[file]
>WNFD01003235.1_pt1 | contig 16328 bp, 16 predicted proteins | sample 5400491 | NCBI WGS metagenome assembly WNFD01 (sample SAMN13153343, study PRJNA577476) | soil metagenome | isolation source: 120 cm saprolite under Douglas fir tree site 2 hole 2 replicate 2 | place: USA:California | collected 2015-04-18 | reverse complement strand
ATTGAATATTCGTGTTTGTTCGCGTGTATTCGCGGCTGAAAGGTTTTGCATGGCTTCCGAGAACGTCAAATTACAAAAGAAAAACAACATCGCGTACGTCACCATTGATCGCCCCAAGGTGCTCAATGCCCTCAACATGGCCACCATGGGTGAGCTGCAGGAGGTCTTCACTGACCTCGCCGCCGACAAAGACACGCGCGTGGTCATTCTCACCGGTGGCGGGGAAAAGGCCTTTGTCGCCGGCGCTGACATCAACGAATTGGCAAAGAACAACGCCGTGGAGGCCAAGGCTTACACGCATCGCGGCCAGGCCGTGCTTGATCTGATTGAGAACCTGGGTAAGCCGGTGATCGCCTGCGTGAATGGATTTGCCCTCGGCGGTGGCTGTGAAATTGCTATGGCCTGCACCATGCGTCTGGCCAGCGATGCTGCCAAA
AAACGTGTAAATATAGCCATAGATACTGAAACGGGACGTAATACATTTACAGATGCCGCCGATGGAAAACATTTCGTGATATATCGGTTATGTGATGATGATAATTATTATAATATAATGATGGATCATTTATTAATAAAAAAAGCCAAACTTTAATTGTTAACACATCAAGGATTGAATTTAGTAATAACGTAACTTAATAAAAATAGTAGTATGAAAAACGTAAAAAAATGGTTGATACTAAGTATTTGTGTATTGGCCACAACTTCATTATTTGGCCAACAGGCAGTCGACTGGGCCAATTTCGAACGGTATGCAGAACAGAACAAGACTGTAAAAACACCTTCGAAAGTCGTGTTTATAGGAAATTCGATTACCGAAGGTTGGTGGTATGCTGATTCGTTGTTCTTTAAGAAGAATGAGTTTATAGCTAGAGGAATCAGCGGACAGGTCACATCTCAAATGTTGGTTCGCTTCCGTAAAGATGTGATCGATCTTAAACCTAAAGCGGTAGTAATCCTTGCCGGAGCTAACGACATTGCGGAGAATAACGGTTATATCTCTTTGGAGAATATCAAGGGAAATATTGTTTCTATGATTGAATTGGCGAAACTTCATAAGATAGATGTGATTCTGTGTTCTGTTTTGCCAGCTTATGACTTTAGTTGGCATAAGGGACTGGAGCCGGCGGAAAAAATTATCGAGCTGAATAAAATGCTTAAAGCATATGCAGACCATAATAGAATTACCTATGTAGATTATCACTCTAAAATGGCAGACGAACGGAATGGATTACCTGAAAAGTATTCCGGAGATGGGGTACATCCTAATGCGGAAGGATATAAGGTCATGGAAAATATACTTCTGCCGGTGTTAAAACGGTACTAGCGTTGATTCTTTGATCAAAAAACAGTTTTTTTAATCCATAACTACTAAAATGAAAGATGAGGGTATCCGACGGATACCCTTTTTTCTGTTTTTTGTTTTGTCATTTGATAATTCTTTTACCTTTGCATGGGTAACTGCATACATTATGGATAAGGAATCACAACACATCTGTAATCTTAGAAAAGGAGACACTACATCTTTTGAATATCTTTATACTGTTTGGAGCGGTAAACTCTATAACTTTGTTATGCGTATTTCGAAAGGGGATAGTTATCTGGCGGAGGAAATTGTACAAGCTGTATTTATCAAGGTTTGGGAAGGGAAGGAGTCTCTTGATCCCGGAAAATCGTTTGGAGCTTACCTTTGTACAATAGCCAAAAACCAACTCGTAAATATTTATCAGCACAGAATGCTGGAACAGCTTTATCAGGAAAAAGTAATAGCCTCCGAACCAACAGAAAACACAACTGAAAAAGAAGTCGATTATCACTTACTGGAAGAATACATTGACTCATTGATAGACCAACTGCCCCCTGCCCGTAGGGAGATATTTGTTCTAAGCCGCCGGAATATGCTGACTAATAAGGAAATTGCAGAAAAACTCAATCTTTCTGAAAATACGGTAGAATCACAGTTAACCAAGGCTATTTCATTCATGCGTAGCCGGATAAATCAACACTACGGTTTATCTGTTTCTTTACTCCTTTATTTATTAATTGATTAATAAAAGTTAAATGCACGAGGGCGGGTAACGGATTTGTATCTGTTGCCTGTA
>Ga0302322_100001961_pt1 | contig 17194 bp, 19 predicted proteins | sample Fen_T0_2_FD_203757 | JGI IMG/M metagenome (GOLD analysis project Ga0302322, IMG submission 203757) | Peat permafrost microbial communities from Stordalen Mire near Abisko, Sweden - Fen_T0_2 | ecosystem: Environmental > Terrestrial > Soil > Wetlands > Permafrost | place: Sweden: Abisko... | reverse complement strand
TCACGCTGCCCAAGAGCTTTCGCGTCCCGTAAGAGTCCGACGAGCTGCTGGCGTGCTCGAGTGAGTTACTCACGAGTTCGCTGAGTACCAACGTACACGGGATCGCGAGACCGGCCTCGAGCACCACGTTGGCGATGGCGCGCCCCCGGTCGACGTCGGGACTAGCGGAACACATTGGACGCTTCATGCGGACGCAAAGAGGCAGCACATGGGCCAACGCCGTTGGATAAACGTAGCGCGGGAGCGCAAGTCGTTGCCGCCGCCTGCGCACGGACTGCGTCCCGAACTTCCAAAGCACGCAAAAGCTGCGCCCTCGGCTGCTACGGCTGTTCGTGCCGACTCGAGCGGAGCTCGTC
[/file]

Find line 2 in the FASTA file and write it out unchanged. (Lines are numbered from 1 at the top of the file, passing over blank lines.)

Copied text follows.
ATTGAATATTCGTGTTTGTTCGCGTGTATTCGCGGCTGAAAGGTTTTGCATGGCTTCCGAGAACGTCAAATTACAAAAGAAAAACAACATCGCGTACGTCACCATTGATCGCCCCAAGGTGCTCAATGCCCTCAACATGGCCACCATGGGTGAGCTGCAGGAGGTCTTCACTGACCTCGCCGCCGACAAAGACACGCGCGTGGTCATTCTCACCGGTGGCGGGGAAAAGGCCTTTGTCGCCGGCGCTGACATCAACGAATTGGCAAAGAACAACGCCGTGGAGGCCAAGGCTTACACGCATCGCGGCCAGGCCGTGCTTGATCTGATTGAGAACCTGGGTAAGCCGGTGATCGCCTGCGTGAATGGATTTGCCCTCGGCGGTGGCTGTGAAATTGCTATGGCCTGCACCATGCGTCTGGCCAGCGATGCTGCCAAA